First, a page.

“The main purpose of the magazine was to showcase the independent sector, to shine a spotlight on the amazing businesses that make up our fantastic industry, as well as to cover the realities and the many challenges the industry has faced over the years. We wanted to strike a balance between providing a reliable source of information whilst also creating a medium to inspire through food, trends and traders. There is a lot of misinformation when it comes regulations and legislation etc so one of the key objectives was to dispel any mistruths, help people avoid pitfalls and also to update members as to what’s on the horizon for e.g. upcoming changes in rules and legislation, and how that may impact their business. The intention was also to showcase good practice, great traders and tasty food. That’s still its objective today so it hasn’t changed a whole lot”
Bob’s youngest son Alan joined NCASS in 2005 and has since continued to guide, support and advocate for independent food and drink businesses and all NCASS members, who have always been and will always be at the heart of what NCASS does:
“I joined dad when he was running NCASS on his own from his garage. I’d come from managing a subway in Birmingham at the age of 19 and was a bit stuck as to what to do next so I was really grateful for the chance. My job was to speak to members (NCASS had about 400 members at the time) and I do think that my days growing up on the catering trailer and also working in hospitality since leaving school helped me settle into the role. I just loved it from day one, I found it an absolute privilege to be able to talk to people about their business ideas and then to be able to help and advise them and hopefully help nurture their ideas, yeah I loved it. I still do. That’s still the very core of what we do, help businesses and support the sector. That will never change.”
The realities of a father and son working environment proved to be “interesting”, as Alan puts it: “It was at times quite challenging. I mean, on the whole it worked but Dad and I are quite similar so we had a tendency to drive each other absolutely crazy at times. When you work with your family, arguments can ensue and then professionalism can fly out the window pretty quickly.”
Luckily incidents were few and far between, and NCASS continued to grow. Alan’s friend Mark joined the business a couple of years later and Adam also arrived not long after. All three are still at NCASS, working in Directorial capacities, and Alan notes that “it’s great that we’re all still together (Bob excluded – now retired), I think that’s down to the passion and belief we still have in NCASS, what it stands for and the support we continue to strive to offer. Even after 15 years, its the members who keep it fresh and interesting and fun. creating the best possible opportunities and support for members is still what drives us. There’s definitely a feel good factor.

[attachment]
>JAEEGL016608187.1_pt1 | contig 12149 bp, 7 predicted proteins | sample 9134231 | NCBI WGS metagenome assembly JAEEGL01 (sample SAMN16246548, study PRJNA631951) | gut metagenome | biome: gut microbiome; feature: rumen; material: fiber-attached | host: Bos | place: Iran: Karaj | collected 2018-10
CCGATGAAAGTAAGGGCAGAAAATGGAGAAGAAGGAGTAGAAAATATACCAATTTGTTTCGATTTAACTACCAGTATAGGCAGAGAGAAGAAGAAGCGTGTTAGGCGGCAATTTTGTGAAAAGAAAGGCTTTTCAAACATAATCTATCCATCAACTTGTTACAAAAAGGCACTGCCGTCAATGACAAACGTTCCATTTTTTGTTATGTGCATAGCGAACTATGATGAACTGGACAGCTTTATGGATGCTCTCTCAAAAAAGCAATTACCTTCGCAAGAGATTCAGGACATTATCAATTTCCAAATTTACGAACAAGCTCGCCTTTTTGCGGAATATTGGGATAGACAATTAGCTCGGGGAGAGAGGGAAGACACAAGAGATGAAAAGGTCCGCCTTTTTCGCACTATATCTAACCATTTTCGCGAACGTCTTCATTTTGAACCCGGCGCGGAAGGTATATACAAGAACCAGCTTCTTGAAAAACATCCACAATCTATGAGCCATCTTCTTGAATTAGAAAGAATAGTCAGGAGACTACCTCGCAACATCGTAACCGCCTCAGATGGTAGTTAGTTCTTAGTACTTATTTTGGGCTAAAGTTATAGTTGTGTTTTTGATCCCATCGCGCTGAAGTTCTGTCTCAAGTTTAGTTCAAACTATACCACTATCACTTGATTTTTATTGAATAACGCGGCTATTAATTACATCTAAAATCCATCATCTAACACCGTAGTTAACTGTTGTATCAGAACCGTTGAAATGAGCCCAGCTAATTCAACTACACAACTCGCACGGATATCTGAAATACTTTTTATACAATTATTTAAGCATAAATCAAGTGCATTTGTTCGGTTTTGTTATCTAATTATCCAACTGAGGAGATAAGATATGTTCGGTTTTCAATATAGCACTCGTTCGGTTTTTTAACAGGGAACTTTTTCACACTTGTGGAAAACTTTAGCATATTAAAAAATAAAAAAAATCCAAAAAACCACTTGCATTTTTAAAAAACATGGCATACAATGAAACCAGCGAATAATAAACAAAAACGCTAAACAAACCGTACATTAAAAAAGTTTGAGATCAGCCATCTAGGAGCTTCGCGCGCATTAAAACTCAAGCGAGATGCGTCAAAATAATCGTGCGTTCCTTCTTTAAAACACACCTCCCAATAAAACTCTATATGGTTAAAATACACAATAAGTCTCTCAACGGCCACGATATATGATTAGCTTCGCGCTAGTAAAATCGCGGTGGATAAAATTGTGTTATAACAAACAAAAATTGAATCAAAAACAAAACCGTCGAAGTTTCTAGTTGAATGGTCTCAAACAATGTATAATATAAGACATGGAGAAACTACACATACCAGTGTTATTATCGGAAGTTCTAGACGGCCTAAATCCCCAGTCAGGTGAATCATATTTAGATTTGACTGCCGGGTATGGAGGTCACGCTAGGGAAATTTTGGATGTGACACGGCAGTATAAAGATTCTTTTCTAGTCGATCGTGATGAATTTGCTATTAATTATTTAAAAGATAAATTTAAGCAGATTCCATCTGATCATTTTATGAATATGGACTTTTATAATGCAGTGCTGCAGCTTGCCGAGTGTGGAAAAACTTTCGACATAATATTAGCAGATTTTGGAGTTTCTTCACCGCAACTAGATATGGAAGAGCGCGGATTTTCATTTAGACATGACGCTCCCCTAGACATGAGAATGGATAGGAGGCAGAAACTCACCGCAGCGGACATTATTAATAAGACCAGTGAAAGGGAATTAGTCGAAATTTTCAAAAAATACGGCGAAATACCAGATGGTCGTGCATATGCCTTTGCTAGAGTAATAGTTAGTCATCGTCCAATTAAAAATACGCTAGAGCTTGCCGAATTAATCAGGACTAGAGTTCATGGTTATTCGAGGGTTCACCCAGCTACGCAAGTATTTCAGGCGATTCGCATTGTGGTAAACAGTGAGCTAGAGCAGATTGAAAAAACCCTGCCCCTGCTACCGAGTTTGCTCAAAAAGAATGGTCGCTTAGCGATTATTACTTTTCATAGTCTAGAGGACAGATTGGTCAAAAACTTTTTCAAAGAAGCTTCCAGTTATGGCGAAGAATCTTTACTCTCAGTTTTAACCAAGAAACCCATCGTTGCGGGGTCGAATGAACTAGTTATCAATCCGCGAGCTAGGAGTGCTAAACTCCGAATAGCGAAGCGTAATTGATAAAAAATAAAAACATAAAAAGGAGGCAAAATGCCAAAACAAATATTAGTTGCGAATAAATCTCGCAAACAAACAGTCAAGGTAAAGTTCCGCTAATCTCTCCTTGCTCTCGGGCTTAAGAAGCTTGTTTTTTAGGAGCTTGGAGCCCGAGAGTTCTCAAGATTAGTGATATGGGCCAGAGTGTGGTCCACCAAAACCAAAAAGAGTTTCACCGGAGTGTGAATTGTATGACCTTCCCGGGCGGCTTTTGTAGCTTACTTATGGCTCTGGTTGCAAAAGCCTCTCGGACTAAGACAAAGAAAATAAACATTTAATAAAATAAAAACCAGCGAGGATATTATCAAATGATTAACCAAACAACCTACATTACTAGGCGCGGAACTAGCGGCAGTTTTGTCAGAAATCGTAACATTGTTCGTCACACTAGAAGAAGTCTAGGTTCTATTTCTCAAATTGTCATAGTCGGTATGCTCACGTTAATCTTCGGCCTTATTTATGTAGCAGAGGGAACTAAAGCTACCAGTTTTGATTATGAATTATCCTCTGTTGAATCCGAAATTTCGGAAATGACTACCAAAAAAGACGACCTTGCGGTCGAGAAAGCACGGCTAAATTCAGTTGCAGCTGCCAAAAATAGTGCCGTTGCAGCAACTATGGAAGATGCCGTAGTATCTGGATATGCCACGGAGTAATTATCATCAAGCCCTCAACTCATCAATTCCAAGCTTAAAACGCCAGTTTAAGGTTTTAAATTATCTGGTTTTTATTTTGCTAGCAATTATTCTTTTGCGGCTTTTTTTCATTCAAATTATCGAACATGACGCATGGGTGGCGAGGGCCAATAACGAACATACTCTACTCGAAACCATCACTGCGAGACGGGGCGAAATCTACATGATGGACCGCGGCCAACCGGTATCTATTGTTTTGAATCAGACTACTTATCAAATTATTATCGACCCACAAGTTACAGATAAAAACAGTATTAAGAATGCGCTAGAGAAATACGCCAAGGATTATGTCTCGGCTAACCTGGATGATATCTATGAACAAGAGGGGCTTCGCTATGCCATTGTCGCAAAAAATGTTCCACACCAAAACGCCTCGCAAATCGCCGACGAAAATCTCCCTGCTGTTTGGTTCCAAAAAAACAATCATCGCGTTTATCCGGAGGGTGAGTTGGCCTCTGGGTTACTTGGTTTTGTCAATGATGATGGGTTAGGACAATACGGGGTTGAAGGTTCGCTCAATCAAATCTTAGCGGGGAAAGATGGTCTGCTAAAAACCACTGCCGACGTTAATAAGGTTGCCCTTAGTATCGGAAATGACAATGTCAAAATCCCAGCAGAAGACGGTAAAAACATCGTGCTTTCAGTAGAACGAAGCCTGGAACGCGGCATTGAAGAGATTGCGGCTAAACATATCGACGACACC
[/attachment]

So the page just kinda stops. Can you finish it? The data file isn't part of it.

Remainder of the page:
Independent hospitality offered Bob a new lease of life that grew into a viable career, and both he and Alan are well aware of the attractions the industry has to people. Between them they have seen and been part of so many progressive catering journeys and crossed paths with a huge range of people, that have found their own methods of succeeding within catering. Bob touts “being in control of your own destiny” as a huge attractor to people looking to start their own catering business, as this is exactly what catering provided him.
“It’s the freedom catering can give people. I think that’s pretty powerful”. Catering is a vehicle to explore a passion for a lot of people, and Alan recognises that “food makes people happy and it’s a really great feeling to put a smile on someone’s face through that”, adding that “it can be extremely satisfying and I think people discover it’s an amazing industry to be part of.”
Two words that are synonymous with the hospitality industry are hard work. Bob recalls how tough a challenge it could be to get up early in the morning and set up for a day’s trading in the winter, or to be trading every day of the week and just the general feeling of exhaustion at the end of each day: “Running your own hospitality business is very hard work, it can be brutal and requires a hell of a lot of resilience. Its physically and emotionally draining, often long unsociable hours, hard graft, but hospitality is also incredibly rewarding.”
There are many other challenges that businesses have to face in order to stay open and remain profitable. Elaborating on the other challenges that businesses continue to face, Alan said: “I think maintaining consistency as your business matures is a challenge for many. It’s so important that you ensure that the standards you set at the beginning are upheld or better yet improved or evolved as you grow, whether that’s in your food, your service, your values or your branding. However, without doubt some of the biggest obstacles or challenges for most independent food and drinks businesses right now are costs and outgoings. We have seen a massive increase in the cost of food, drink and energy over the last couple of years. Inflation remains high. Businesses are being asked to pay back Covid loans and all of this is in the midst of a really tough economic climate and cost of living crisis. It’s never been tougher than it is right now.”
So drawing on their experience, what can a business do to succeed – in fact what does success even look like for a business?
“Success was financially driven. To make enough money from the catering business for my family to be comfortable was very important after losing the previous business. However, happiness is key. So, its whatever happiness means to you or whatever make you happy. If you’re not happy with what you’re doing or how it’s going, how sustainable is it to you? Running your own business offers you the chance to choose your lifestyle in a way other jobs don’t. Also the nice part about our industry is that it’s so flexible. It effectively empowers people, and for any independent caterer to know that with your own business, you are in control of your own destiny.”